On Letting Go

I’m going to get very personal with you. And some of my thoughts have to do with God, but if you don’t believe in God, you can switch it out for destiny or fate or just that thing inside you that feels like it is bigger than you and connects you to the world.

I never planned on being a writer. I never even wanted to be one. But one night, the words of a picture book started running through my head and I couldn’t fall asleep. Two hours later, I finally got up and wrote down the words. Sleep finally came. The next day, I read those words and realized they weren’t half bad (they weren’t half great either, but that’s beside the point.) And my writing journey began.

There have been so many parts of this journey that felt directed, guided, influenced by some higher power. I feel like my entire pathway has been littered with signs of His hand. The critique partner who popped up and offered her help just as my first dysfunctional and unhelpful group totally crumbled away. Getting into a writing contest. Having my first mentor not fulfill her duties with my first manuscript so that I got a second chance with the contest, but this time with the kind of books I’m actually good at writing. Miraculously scoring an agent with a huge and strong track record in verse novels right when I was beginning to draft a verse novel. Finding the perfect initial reader for that manuscript who has believed in me far more than I can believe in myself.

To me, these all feel like signs.

Yes, this is supposed to happen.

Yes, this is what God wants me to do.

Which always leads to the next thought. So, yes, this book will get published.

But it might not.

And that is the terrifying reality of going on sub. I have done everything I possibly can for my book. And now I can’t do anything else.


There’s always that point for us writers, isn’t there? When you hit send on that query. When your book is published and in the hands of readers. When it is being read by editors.

When you lose control of it. The story. It’s out there and you can’t control how it will be received.

And how do we deal with that lack of control? We obsess, we stress, we eat.

I pray.

Over and over for the last year I have been praying for this book.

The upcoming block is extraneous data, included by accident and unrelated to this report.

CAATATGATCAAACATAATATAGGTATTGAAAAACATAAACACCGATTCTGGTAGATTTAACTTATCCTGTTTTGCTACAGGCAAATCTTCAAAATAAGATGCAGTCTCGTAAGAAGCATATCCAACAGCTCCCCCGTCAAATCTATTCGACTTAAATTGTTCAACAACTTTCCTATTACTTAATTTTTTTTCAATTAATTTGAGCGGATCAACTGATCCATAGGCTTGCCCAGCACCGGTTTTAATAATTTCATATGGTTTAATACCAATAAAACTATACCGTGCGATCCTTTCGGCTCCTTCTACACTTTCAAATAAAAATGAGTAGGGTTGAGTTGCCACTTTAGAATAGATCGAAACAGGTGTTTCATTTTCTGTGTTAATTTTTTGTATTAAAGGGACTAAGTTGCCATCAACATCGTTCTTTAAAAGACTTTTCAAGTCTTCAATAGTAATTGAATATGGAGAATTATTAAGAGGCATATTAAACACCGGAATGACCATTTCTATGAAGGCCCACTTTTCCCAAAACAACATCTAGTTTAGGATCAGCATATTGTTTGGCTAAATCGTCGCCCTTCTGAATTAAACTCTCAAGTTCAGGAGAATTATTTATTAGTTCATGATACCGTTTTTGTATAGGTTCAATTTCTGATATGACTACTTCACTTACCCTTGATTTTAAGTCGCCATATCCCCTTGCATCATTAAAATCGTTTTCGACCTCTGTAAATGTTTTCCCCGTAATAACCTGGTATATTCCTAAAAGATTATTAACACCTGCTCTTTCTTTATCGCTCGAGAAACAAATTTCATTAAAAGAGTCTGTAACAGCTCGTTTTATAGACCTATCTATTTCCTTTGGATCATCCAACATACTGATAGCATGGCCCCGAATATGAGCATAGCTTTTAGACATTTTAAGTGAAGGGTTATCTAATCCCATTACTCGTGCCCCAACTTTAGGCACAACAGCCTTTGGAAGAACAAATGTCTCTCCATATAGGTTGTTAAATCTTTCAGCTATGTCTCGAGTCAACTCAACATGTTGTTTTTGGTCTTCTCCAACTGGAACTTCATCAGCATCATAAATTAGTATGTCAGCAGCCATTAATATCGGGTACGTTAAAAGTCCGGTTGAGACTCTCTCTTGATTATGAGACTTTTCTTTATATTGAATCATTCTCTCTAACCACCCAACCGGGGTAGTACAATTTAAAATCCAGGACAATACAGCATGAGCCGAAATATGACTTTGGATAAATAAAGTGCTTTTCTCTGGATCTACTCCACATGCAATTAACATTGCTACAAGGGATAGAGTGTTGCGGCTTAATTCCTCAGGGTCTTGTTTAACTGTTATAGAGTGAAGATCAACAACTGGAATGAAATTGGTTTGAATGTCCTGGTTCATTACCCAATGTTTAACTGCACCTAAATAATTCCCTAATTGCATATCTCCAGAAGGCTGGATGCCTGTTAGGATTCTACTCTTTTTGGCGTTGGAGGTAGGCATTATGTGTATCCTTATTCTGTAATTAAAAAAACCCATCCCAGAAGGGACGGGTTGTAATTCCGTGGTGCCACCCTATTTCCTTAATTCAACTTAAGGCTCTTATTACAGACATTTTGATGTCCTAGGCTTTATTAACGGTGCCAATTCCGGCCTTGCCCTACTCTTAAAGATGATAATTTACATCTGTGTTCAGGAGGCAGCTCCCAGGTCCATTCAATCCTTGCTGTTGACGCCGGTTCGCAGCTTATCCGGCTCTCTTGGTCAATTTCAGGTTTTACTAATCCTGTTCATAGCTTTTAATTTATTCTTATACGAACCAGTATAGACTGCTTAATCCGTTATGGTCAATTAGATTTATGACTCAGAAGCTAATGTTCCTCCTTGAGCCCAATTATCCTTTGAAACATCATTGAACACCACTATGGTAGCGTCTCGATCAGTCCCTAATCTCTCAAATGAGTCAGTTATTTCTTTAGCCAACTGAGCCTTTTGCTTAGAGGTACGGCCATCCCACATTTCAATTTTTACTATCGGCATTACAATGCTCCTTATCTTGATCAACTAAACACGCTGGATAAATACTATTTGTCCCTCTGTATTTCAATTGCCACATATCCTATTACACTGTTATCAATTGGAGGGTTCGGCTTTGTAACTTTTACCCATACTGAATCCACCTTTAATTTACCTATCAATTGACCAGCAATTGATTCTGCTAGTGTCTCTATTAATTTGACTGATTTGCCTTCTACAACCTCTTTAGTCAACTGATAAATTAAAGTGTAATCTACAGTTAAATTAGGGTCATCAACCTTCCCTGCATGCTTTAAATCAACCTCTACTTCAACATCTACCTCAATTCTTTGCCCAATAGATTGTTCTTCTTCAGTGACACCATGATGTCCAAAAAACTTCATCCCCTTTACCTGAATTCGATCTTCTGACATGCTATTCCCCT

Please God, help me write the story You want me to tell.

Help me know how to fix this.

Please help my book sell. Please, please, please.

That last line seems to fill up all my spoken and unspoken prayers lately.

It isn’t a totally selfish desire. My book is full of light and love. But it isn’t selfless either. I worked hard on that book. Is it wrong to wish for success from that?

But I had a moment of revelation the other morning when I was out walking.

God knows what I want.

He already knows.

And He knows how much I want it.

And He helped me get to this point.

But if this book is not supposed to get published, it won’t. If it’s supposed to sell, it will. All the praying in the world won’t change that. I have done all I can do, and now the only thing left is to let go. And maybe it seems silly and prideful to finally have to kneel down and feel the pain in your heart when you whisper “Thy will be done.” And maybe it’s a little wrong to add the caveat to God of, “But if it’s not supposed to happen, please just help me understand.”

But I finally feel at peace about all of it. Which is saying a lot for being on submission.

That moment when I finally said, “God, You know what I want. You know how I feel. But I want what You know is best,” felt like losing all the anxiety and stress of trying to control something that I no longer have control over.

So all this is to say, that if you have allowed yourself to be led by God or destiny, or the promptings of your heart. If you’ve worked and done all you can and now you’re losing control of that thing you’ve dedicated countless hours to. It’s okay. It’s okay to let it go.

I’m back to praying for inspiration. I’m praying to get better at this, to grow my talent, to bring light to the world.

What will happen, will happen.

It’s okay to let go.


Amanda Rawson Hill grew up in southwest Wyoming with a library right out her back gate, which accounts a lot for how she turned out. She now resides in central California where she is a gardener, chemist, homeschool mom, Yosemite explorer, and Disneyland enthusiast. She writes middle-grade fiction and is represented by Elizabeth Harding at Curtis Brown LTD.

3 thoughts on “On Letting Go

  1. Last May, I went to a writers conference in Utah. It was SO awesome, but by the end of a butchered manuscript consultation (things went wrong with that before I even arrived), I felt totally crushed and made a hard decision to shelve my manuscript.
    So I went to the temple across the street and prayed (with the intention of quitting writing forever).
    By the time I left, I was strongly prompted to pursue an idea I’d written in the margin of my journal several month prior. I don’t know if it will ever be published, buy it has definitely made me a better writer and helped me figure out how to write an intruiging plot.
    “Letting go” was a good decision and an easier decision when I feel God’s hands guiding me in the next direction

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  2. This is a beautiful post, Amanda! I, too, have had to let go of many manuscripts. (Too many to count.) I know how difficult and freeing it can be. I have a dating on the wall in my living room: “Pray about everything. Worry about nothing.” Easier said than done, but it does help. Thanks for your post!


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